“This is home now. London has me in her embrace,” says David Nanton. –


My name is David Nanton and, 23 years ago, I came to London for two years. If I stay two more years from today, I would have spent half my entire life in the UK.

I lived all my Trinidad life in La Pastora and Cantaro, Santa Cruz, where everybody knew everybody. We used to bathe in the rivers, catch guppies, play cricket and football barefoot on our street, plenty buss-toe, and raid cocoa plantations walking home from school. My standard five teacher, Mr Alvarez, wrote a Santa Cruz poem: “Nestled among hills and valleys lush/ Lies a village peaceful, cool and calm…” It’s all developed now but I still love it. Those cold misty mornings prepared me for London!

The two things I learnt growing up as number three of seven siblings were 1. how to eat fast; and 2. how to dance while waiting to use the toilet! My older brother is a paramedic; all my sisters are teachers and my other brothers and I went into journalism.

I was back home just in March for my brother Joel’s birthday and now he’s gone. It just doesn’t seem real. We spoke regularly, even more so after his cancer diagnosis three years ago. I watched him grow from the family joker into a family man committed to raising three beautiful children with his wife, Hollene. I was his best man. The annoying little brother [became] one I admired and respected. He was successful in everything he did but you almost wouldn’t know it from his unassuming way. The huge hole he left in the lives of my family and so many others, I can’t describe the pain.

Online dating wasn’t for me. During lockdown, I ran into an old work colleague, got to meeting for lunchtime walks. Our old-school courtship wouldn’t have been possible without a pandemic. We are both very private people and I’ve just been told not to say anything else!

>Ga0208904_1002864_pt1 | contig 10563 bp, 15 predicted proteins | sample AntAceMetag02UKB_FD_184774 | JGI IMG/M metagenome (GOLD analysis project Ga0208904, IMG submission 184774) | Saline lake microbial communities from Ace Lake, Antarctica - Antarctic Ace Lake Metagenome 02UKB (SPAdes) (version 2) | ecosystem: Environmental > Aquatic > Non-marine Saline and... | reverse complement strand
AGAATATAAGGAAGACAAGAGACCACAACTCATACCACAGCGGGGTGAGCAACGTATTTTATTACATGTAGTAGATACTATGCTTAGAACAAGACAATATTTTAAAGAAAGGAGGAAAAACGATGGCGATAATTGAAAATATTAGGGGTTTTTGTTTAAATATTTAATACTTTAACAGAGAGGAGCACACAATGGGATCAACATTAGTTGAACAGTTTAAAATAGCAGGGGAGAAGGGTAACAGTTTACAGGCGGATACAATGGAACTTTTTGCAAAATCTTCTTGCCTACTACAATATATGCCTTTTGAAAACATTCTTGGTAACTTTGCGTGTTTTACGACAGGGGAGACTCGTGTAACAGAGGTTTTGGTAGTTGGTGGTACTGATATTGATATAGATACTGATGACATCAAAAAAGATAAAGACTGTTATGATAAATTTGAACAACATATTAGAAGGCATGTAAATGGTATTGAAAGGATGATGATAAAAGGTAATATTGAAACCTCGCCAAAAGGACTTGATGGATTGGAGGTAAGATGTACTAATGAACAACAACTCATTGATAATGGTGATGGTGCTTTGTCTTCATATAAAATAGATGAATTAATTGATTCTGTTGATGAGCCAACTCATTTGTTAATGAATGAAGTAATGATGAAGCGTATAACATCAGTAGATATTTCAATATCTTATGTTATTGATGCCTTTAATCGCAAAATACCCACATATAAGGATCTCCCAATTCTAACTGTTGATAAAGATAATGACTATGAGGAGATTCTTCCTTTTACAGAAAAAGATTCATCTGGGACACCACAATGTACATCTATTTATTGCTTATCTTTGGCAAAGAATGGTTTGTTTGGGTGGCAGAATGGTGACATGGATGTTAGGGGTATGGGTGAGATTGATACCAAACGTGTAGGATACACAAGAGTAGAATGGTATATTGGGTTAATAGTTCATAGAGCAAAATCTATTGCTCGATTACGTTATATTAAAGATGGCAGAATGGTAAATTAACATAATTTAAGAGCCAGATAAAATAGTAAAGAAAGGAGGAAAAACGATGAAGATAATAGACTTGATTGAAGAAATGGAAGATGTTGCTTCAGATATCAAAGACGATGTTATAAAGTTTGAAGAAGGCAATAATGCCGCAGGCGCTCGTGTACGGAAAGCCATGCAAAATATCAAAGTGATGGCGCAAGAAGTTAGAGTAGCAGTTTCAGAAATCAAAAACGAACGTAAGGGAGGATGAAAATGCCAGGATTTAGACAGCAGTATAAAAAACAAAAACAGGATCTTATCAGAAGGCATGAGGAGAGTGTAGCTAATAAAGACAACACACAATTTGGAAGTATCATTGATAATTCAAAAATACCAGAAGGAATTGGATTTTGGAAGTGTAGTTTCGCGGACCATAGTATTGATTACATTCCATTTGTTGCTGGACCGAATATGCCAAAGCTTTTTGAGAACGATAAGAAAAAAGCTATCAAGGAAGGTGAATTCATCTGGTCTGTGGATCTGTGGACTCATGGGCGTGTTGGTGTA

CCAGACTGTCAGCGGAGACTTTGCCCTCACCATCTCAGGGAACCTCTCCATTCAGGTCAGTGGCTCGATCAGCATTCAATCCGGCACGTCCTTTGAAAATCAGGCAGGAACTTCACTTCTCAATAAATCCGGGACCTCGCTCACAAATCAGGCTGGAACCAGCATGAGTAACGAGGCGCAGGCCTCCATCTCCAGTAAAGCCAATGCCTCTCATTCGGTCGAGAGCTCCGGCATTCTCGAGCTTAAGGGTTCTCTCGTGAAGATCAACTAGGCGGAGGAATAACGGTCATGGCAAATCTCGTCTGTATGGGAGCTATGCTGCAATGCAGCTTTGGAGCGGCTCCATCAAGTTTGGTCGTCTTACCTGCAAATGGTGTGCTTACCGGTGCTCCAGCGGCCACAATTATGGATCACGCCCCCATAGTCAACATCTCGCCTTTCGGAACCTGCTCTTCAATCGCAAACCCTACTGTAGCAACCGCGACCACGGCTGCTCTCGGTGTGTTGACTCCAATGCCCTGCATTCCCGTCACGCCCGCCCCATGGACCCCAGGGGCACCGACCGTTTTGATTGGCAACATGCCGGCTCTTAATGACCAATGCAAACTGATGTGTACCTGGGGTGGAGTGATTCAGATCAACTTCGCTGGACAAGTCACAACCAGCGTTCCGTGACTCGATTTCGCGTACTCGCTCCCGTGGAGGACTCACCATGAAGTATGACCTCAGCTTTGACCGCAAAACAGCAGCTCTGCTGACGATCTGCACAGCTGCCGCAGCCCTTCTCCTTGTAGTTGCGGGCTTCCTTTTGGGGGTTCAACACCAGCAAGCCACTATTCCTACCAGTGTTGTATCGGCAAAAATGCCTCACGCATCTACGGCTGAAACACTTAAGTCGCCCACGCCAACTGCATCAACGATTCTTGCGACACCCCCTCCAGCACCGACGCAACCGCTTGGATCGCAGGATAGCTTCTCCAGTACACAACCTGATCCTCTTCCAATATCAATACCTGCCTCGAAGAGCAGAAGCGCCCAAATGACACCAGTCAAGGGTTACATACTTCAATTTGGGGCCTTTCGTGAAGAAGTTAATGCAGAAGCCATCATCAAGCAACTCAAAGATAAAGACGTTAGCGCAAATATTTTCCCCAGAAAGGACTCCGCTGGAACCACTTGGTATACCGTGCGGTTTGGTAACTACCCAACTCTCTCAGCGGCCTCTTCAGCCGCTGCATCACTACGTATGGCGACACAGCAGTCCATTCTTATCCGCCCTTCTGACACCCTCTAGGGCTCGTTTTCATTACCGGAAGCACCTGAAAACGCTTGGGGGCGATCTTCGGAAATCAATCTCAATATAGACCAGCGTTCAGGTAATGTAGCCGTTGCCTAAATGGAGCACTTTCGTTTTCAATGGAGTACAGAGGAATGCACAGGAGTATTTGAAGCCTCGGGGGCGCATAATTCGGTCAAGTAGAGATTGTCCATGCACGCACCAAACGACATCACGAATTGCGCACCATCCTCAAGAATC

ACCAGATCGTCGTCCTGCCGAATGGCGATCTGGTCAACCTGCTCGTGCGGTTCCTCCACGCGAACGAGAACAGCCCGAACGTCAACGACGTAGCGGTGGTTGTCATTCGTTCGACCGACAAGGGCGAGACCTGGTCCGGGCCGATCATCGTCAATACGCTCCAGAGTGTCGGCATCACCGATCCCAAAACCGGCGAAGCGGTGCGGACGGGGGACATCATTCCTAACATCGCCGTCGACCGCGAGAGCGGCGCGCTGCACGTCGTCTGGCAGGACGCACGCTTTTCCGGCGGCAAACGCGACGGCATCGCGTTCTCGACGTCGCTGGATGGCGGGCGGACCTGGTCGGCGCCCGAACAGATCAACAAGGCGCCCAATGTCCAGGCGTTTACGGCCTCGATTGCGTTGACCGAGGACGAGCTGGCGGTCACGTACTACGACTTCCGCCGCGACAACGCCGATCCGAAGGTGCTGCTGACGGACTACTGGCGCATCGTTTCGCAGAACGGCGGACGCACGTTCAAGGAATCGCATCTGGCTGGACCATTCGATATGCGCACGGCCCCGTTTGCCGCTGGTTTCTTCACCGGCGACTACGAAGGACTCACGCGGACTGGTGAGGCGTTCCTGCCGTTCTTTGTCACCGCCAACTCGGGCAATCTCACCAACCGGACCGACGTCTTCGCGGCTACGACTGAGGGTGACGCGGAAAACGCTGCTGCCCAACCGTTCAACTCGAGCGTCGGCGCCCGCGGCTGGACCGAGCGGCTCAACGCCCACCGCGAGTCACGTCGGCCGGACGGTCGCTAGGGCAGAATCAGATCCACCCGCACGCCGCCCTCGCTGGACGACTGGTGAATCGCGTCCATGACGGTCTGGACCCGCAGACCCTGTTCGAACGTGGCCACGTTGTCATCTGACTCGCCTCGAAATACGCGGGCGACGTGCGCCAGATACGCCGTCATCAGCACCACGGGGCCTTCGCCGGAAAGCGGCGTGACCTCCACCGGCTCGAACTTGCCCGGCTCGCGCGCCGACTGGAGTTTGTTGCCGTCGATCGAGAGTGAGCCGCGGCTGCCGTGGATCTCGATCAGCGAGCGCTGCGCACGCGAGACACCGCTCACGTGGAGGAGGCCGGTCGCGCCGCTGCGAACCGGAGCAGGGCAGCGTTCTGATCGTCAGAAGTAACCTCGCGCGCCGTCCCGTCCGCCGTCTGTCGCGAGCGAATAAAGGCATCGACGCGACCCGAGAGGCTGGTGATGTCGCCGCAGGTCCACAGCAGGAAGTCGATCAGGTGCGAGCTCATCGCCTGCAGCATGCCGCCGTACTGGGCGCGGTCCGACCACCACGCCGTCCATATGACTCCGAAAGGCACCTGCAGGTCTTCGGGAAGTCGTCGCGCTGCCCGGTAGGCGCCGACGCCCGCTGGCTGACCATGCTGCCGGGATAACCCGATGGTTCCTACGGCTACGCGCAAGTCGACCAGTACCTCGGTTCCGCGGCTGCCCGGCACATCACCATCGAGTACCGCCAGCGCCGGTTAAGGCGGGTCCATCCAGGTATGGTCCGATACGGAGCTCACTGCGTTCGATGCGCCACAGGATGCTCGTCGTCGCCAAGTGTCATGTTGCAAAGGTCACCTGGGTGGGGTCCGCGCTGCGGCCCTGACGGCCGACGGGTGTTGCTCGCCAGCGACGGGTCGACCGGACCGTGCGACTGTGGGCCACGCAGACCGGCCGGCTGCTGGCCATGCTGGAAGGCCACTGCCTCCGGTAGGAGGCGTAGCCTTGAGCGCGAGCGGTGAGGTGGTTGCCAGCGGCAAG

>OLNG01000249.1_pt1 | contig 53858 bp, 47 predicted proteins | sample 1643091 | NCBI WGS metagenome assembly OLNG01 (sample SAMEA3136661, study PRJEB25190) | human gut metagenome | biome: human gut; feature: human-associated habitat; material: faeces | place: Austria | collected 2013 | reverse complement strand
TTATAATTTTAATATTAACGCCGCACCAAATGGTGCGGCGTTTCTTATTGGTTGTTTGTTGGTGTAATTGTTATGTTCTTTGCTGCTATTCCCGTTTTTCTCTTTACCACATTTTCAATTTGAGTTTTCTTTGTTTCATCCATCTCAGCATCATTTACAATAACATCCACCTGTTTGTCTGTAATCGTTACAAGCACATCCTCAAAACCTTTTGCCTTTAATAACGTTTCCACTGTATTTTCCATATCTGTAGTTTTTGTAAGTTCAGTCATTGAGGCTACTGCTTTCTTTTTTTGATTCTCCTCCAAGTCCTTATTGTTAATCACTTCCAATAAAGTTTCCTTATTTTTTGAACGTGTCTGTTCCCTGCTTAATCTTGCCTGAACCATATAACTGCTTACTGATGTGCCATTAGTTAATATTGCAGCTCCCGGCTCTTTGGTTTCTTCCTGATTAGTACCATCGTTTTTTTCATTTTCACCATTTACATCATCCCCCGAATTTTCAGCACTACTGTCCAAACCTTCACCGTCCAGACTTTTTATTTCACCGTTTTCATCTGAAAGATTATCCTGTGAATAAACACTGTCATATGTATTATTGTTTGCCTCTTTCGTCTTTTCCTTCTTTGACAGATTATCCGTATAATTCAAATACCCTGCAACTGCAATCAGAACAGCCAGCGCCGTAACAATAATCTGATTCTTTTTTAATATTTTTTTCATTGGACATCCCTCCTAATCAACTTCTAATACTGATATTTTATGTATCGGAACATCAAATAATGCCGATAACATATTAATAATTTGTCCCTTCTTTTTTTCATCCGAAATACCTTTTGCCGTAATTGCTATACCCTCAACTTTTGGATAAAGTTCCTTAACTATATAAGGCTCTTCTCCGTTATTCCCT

In 1984, I became the first La Pastora Government Primary Common Entrance exam pupil to get into St Mary’s College. My first day at CIC was memorable thanks to the white pupil who refused to sit next to me! I still wear my CIC ring.

I was Corporal Nanton, D of Bravo Platoon in the TT Cadet Force. The disciplines of well-polished shoes, sharpl- ironed trouser seams and well-made beds are still part of my life!

Somehow, I managed to graduate with A’Level history, literature and economics. In London, I would finally gain my MBA from Middlesex University.

I actually started working in the pagination department but I wrote a story and gave it to Clevon Raphael and, next day, it was on the front page! My follow-up got published too. A week later I had a desk in the newsroom.

I was only 23 when I left the Guardian to help start The Independent in 1996. I was literally sleeping in the tiny office two nights in a row every week to help design and get the paper out. I came close to burnout but those days were so exciting. It felt more like being part of a movement than just a newspaper startup! We lit a flame that went out way too soon. I’m clearly biased, but man, we were good!

When the Independent was bought out, I crashed. That’s when London came calling. I was 26 when I left Trinidad on August 1, 1999. Yes. Emancipation Day.

I got a part-time job in IT for the NHS, doing basic, entry-level tasks. Five years later, I was network manager. Now I am IT director for London’s largest private school trust and the only senior leadership black face. I often think of that white boy from my first day at CIC and how I would deal with him now!

David Nanton is IT director for London’s largest private school trust. –

Some people believe in the supernatural; I prefer “the unexplained.” It is a little arrogant – and unscientific – to dismiss something just because we cannot explain it… yet.